I remember when I took what was basically Psych 101 in college, we discussed something called anchoring bias.
Anchoring bias works as follows: you ask one group of subjects a question like "Is the population of the United States more or less than one billion people?"
You ask a second group of subjects "Is the population of the United states more or less than 100 million people?"
Then you ask each group of subjects to write down the number that they think is the actual population of the united states. The subjects in group one, who were given the one billion "anchor" in the leading question will on average guess higher than the subjects in group two who were given 100 million as the anchor number.
So what the heck does this have to do with anything relevant that I may write about? Well, I think it explains how I was mistaken for JD Drew while out in Boston last weekend. Let me explain.
The Capital Grille on Newbury Street in Boston is the place to be on Friday and Saturday nights. After the Red Sox-Yankee 4pm game, we had a 9pm ressie, and showed up to a packed house, to find the host turning away four San Diego Chargers defensive backs who had shown up without a reservation (sorry gentlemen, please call me ahead of time next time you're in town and I'll take care of you). Fortunately, the host clearly knew who the fuck WE were, and sat us promptly.
We were in a booth, with Mariano Rivera and some guests seated in the booth directly to my right and one up, and Jack Welch, the legendary GE CEO and some guests seated directly to my right and one back. Now, although almost no one noticed Jack Welch, everyone noticed Mariano, and several people came by to shake his hand and solicit an autograph during dinner.
This is where the Anchoring Bias comes in, because, you see, on Saturday night at Capital Grille, you kinda start to assume that everyone there is "someone." I happened to be with 3 other guys, one of whom was about 6 foot 6, so other tables started eyeing us. I'm guessing they weren't whispering: "Hey - that's Kid Dynamite - that guy who writes those sweet Vegas recaps!" When two of the guys in our party got up to go to the bathroom, a Sox fan wandered over, still wearing the red long sleeve jersey jacket he'd worn to the game.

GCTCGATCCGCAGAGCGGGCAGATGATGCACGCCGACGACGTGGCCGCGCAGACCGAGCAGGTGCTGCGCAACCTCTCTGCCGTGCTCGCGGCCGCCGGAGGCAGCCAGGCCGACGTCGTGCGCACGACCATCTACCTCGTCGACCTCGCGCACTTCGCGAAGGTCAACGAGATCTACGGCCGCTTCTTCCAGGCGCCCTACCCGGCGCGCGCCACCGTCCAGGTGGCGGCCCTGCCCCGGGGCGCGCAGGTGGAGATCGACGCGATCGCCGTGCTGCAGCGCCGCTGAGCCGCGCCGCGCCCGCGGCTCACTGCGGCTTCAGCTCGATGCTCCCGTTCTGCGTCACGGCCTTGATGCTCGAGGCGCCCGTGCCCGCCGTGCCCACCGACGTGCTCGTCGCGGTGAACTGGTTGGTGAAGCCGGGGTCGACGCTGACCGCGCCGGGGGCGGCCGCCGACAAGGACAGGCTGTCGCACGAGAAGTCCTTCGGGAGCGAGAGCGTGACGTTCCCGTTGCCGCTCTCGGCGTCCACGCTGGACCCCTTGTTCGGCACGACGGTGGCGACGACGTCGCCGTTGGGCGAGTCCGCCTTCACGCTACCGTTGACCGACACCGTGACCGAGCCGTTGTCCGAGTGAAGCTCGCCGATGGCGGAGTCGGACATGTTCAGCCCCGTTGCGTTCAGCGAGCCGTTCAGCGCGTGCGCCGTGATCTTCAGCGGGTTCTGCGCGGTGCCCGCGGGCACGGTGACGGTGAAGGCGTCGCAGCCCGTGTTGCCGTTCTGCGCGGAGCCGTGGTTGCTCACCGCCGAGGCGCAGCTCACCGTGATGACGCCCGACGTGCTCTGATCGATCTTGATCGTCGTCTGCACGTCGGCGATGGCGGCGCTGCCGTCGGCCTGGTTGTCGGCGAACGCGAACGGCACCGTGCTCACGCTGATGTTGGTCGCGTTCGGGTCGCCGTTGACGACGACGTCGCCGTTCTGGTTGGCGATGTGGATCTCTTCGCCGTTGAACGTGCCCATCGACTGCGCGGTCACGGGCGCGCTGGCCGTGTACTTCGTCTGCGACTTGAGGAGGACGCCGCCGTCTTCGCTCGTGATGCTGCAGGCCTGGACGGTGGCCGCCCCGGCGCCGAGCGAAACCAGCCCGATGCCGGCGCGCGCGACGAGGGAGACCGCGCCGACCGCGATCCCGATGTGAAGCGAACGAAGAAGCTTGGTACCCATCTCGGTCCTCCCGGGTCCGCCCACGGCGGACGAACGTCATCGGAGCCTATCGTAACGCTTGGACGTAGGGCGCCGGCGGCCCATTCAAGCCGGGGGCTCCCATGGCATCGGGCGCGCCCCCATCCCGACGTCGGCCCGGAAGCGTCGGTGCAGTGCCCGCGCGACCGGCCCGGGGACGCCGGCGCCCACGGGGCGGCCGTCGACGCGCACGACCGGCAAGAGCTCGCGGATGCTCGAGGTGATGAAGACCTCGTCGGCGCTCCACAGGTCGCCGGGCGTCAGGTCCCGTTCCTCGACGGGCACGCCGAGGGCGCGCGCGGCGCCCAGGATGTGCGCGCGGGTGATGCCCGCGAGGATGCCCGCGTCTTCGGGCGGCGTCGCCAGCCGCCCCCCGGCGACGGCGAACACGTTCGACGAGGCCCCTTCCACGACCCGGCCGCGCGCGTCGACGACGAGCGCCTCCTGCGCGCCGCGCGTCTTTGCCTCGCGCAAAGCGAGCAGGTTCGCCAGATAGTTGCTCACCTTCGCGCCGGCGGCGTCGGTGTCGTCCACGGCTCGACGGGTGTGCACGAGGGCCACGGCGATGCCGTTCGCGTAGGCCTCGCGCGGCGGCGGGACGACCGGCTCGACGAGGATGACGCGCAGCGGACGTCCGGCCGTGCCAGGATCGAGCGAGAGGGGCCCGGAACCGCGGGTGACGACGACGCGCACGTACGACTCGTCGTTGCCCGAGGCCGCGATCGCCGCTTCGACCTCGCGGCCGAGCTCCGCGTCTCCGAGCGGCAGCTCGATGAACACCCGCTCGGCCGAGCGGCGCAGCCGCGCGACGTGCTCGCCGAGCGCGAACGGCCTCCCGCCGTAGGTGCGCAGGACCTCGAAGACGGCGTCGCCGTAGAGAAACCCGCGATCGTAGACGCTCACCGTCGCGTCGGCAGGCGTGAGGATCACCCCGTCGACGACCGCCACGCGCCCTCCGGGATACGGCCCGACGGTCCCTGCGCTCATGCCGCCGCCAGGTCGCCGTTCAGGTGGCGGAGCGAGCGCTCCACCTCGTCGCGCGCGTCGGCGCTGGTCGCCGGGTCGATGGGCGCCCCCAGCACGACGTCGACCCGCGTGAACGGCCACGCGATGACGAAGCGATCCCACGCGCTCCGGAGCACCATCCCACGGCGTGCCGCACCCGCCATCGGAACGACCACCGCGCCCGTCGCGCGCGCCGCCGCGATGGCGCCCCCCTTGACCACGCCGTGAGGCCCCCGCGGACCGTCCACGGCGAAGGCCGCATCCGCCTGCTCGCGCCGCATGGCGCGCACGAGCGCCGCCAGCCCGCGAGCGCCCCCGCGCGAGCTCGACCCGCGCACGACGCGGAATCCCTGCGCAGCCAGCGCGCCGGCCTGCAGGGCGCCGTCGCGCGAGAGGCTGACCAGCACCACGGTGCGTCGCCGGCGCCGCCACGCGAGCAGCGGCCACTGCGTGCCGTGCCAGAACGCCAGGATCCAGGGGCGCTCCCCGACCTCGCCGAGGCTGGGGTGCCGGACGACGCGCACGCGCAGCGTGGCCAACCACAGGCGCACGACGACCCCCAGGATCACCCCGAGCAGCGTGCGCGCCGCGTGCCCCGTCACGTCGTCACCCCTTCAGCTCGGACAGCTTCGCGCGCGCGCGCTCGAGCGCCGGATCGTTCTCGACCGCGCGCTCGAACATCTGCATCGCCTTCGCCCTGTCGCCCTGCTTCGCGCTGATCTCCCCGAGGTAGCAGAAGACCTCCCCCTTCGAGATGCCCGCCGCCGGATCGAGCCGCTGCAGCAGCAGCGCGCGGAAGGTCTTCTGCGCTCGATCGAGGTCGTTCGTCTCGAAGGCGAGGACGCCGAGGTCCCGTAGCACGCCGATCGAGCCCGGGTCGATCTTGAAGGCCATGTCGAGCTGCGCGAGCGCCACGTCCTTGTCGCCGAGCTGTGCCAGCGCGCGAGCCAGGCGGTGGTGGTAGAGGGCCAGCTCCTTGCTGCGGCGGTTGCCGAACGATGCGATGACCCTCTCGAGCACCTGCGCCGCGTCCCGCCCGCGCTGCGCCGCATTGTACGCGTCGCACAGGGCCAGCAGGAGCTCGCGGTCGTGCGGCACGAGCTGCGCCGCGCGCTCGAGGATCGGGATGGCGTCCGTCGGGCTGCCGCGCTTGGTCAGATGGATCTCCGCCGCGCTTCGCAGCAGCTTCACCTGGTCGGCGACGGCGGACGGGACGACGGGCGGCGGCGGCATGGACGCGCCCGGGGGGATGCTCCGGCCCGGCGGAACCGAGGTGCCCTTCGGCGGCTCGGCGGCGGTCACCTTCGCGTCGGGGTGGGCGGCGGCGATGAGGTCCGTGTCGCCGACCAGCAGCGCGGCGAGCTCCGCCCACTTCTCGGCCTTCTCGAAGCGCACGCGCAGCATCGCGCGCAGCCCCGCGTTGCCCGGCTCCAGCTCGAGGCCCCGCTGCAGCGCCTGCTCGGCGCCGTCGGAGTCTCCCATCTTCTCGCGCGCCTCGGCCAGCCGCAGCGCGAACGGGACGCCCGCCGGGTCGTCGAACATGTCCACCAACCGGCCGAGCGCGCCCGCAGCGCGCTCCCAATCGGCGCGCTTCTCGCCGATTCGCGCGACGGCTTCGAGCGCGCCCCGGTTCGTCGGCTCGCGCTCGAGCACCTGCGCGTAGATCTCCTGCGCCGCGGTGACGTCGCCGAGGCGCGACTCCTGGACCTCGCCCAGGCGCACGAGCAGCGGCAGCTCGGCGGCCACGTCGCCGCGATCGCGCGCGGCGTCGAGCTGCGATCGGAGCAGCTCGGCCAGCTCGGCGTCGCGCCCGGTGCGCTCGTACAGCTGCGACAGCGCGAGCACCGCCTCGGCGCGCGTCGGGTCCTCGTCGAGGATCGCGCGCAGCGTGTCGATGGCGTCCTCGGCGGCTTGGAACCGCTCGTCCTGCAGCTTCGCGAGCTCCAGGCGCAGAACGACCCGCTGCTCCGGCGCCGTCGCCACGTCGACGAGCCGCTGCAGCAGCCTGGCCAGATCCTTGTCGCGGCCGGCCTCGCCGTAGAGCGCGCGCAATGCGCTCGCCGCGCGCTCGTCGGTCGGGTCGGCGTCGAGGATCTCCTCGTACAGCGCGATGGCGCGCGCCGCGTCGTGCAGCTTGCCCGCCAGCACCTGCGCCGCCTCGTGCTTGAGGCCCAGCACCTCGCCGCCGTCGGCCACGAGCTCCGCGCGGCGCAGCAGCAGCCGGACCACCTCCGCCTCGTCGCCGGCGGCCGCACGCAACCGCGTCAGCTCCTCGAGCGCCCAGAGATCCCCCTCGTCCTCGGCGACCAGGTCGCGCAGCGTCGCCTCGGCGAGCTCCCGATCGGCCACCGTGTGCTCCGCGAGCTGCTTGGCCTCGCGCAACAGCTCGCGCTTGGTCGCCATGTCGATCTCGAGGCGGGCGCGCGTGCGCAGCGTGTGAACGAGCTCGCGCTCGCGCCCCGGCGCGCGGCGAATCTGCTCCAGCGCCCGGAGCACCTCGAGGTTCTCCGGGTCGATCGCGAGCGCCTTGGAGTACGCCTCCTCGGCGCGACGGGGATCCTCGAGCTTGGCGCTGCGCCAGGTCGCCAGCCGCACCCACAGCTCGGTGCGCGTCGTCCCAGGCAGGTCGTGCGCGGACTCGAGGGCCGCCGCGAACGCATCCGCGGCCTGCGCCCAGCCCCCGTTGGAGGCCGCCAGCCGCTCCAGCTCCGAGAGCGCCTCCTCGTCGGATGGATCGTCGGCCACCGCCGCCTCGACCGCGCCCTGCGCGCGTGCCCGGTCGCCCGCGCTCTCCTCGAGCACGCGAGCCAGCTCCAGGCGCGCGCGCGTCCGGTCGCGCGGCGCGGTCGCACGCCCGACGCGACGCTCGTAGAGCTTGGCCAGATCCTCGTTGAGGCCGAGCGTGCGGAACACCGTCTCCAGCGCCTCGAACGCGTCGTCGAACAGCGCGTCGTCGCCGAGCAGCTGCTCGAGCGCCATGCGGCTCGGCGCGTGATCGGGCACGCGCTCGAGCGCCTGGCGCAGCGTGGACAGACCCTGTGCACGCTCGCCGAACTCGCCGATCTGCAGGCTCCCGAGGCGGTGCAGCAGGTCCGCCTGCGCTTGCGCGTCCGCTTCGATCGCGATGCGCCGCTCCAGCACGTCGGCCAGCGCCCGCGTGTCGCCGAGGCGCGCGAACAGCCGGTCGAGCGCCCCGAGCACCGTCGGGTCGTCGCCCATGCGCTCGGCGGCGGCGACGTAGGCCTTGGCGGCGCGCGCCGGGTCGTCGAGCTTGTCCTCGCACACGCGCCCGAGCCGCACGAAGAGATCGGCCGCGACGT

"JD Drew," he accused me - as he extended his hand to me. Now, you have to understand - although I might normally be attempted to play along, JD Drew is not exactly a fan favorite in Boston. He has been a very expensive and very disappointing failure so far this year. Thus, when someone comes up to you thinking you're JD Drew, they are quite likely to react poorly, as three of my friends separately replied via text message "DID HE PUNCH YOU FOR SUCKING?" "DID HE TELL YOU U SUCK?" "DID HE BOO U?"
So I look this doucheball in the eye, and calmly say, "No." I look about as much like JD Drew as I look like Dustin Pedroia - which is to say, not much.
He keeps his hand out, saying "You're JD Drew."
I stare at him with a look that says without words "dude - STOP," but he doesn't believe me - he's sure I AM JD Drew, and I am just shy or afraid or something.
"I'm not JD Drew," I tell him quietly.
His hand is still extended, and he says "Anyway, I just wanted to congratulate you on a good game today," you see, Drew had actually driven in a clutch RBI against the Yankees!
I shook his hand, smiling, and telling him one last time, "I'm not JD Drew," while shaking my head. He walked away, back to his 8 man table, and they proceeded to stare at me for the next 15 minutes.
I tried to unload a deuce in the bathroom, but wilted under the pressure, fearing that at any minute a camera phone would appear under the stall trying to catch JD Drew on the crapper for the Boston Herald.
until next time,